Finally, between 1910 and 1913, the construction of the theatre of the Champs-Élysées took place, another sign of the radical aesthetic change that the Parisian milieu was experiencing at the time. First entrusted to henry van de velde, the design and the construction site quickly return to august perret. The rigorous composition of the façade and the measured place left to the decoration struck the spirits at the inauguration in 1913.

These developments are summarized in 1912 under the pen of andré vera. His article the new style, published in the magazine Decorative Art, expresses the rejection of art nouveau forms (asymmetrical, polychrome, picturesque, which excite feelings more than reason), and calls for \"voluntary simplicity\", a \"unique material\" and \"manifest symmetry\". The end of the article urges artists to draw inspiration from the classicism of the 18th century marked by \"clarity, order and harmony\" and to take the thread of the history of French styles from the Louis-philippe period, without pasticher. Last words of vera describe two themes that will be ubiquitous in the future art deco style: \"the basket and the garland of flowers and fruits\".

The influence of painting should not be overlooked in explaining these developments. These 1910s were the moment of diffusion and popularization of Fauvism and even more of Cubism. The painters of the golden section exhibit works that are often more accessible to the public. Than were those of picassos and robbers of. The period of analytical cubism. And the shimmering colours contrast with the fragmented and avant-garde still lifes of the movement's pioneers. The Cubist vocabulary is ripe to seduce the creators of fashion, furniture and interior design. Finally, the bets of the 1910s discovered the Russian ballets of diaghilev serge, mixing dance, music, and painting, inspired by the \"thousand and one nights\", they were an invitation to luxury and exoticism; the costumes are created by leon bakst and many others. From where the fashion of fans, feathers, water jets, bright colors. The unusual colours will bemposed in the décor and furniture: we will see boudoirs with orange walls, lounges stretched with black. Order, colour and geometry: the essentials of art deco vocabulary are laid down.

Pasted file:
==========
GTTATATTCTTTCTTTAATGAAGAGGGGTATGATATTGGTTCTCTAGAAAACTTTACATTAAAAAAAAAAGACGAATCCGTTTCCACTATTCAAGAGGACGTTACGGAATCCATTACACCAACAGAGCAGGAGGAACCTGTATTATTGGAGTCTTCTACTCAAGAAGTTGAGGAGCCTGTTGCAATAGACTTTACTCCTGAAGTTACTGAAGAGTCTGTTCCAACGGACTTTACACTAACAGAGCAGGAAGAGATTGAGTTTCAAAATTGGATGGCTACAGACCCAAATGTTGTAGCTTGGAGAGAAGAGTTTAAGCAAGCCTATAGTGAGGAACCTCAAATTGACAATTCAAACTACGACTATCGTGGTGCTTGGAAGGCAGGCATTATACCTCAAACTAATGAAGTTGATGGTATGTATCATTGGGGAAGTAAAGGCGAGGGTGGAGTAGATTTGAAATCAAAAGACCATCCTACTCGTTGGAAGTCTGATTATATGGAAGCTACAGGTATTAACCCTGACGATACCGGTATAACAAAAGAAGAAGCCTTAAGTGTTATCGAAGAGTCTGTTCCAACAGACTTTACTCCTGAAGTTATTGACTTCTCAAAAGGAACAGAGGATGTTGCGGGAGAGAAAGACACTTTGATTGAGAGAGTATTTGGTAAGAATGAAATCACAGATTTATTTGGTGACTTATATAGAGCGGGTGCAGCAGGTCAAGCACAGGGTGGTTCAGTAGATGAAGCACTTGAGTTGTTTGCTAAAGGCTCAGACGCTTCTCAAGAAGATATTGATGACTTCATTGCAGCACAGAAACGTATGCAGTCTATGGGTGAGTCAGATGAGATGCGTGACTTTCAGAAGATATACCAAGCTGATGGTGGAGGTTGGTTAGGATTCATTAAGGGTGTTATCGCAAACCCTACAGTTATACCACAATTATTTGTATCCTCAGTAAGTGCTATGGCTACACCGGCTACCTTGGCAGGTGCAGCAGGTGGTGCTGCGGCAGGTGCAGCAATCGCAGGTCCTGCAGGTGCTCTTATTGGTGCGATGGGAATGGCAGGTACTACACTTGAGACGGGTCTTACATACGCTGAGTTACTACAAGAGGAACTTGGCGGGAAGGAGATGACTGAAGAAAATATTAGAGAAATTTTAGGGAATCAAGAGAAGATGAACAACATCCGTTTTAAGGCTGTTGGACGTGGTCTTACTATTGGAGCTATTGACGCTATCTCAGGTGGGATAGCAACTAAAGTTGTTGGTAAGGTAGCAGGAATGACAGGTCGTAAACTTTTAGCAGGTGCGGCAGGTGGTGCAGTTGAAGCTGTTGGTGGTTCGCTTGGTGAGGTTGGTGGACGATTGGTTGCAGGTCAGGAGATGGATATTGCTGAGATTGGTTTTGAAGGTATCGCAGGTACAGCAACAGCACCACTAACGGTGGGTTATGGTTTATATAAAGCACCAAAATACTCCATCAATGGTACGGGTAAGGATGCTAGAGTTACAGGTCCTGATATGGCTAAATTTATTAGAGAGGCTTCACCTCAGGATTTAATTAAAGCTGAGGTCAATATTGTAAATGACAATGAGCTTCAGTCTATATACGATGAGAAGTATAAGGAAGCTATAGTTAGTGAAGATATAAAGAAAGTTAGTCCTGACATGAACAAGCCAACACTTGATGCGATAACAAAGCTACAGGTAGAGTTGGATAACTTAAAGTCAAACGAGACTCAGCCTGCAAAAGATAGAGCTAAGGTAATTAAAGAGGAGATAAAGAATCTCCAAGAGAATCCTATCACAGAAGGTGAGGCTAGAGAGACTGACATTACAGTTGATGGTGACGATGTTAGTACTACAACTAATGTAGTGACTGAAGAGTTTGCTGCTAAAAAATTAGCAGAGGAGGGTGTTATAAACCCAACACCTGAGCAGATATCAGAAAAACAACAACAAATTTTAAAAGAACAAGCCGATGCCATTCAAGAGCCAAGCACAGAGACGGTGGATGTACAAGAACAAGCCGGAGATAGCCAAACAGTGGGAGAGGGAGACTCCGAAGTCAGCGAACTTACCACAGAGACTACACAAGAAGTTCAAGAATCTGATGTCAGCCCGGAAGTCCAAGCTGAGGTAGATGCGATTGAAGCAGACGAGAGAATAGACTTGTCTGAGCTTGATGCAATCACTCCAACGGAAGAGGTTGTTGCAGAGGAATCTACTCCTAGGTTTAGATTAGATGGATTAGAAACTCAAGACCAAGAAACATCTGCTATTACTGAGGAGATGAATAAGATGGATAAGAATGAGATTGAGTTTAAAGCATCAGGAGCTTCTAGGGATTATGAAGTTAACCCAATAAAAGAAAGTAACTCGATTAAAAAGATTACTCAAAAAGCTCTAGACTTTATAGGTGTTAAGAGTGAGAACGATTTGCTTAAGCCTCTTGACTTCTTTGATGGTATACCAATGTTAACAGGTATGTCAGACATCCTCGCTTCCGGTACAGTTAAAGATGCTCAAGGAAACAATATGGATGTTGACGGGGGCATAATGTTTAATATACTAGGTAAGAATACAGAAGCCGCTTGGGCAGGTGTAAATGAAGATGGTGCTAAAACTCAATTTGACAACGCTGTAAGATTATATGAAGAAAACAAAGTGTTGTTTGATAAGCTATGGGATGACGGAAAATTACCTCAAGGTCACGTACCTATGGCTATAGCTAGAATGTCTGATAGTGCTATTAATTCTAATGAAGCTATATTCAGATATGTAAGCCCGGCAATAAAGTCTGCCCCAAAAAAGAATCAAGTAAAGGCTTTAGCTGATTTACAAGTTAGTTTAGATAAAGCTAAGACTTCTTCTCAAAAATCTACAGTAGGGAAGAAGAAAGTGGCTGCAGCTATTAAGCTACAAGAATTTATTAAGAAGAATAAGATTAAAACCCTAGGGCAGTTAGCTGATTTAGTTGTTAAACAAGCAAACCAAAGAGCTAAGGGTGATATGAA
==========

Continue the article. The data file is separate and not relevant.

The Roaring Twenties the First World War deeply hurt the French and German economies and societies. While the Germany of the 1920s was stunned by defeat and a serious economic crisis (as the artists will witness the new objectivity), France saw its economy recover. This recovery cannot make us forget the difficulties on the ground. The destroyed cities needed to be rebuilt (such as reims and Saint-Quentin, for example, 80% destroyed during the war, which will be rebuilt largely in an art deco architectural style). Moreover, monetary instability generated a steady rise in prices until 1927 and the.

Rent legislation is causing a severe housing crisis for the working and middle classes. But the early 1920s also saw the manifestations of the wealth intact of the wealthiest classes. In Paris, as in the major provincial cities, commentators of the time observed the construction of rich report buildings, villas and mansions. These are all prolific projects for decorative artists and art deco architects. The item \"henri rossels (1888-1950) hst 1945 bruges brugge Belgian school belgische school\" is on sale since Thursday, March 8, 2018. It is in the category \"art, antiques-art of the xxe, contemporary-paintings\". The seller is \"galerie_d.Art\" and is located in bets. This item can be shipped to the following countries: America, Europe, Asia, Australia.
  1. style: 1940-1960
  2. artist: henri rossels (1888-1950)
  3. gender: art deco
  4. theme: landscape
  5. type: oil
  6. scarics: signed

Henri Rossels (1888-1950) Hst 1945 Bruges Brugge Belgian School Belgische School   Henri Rossels (1888-1950) Hst 1945 Bruges Brugge Belgian School Belgische School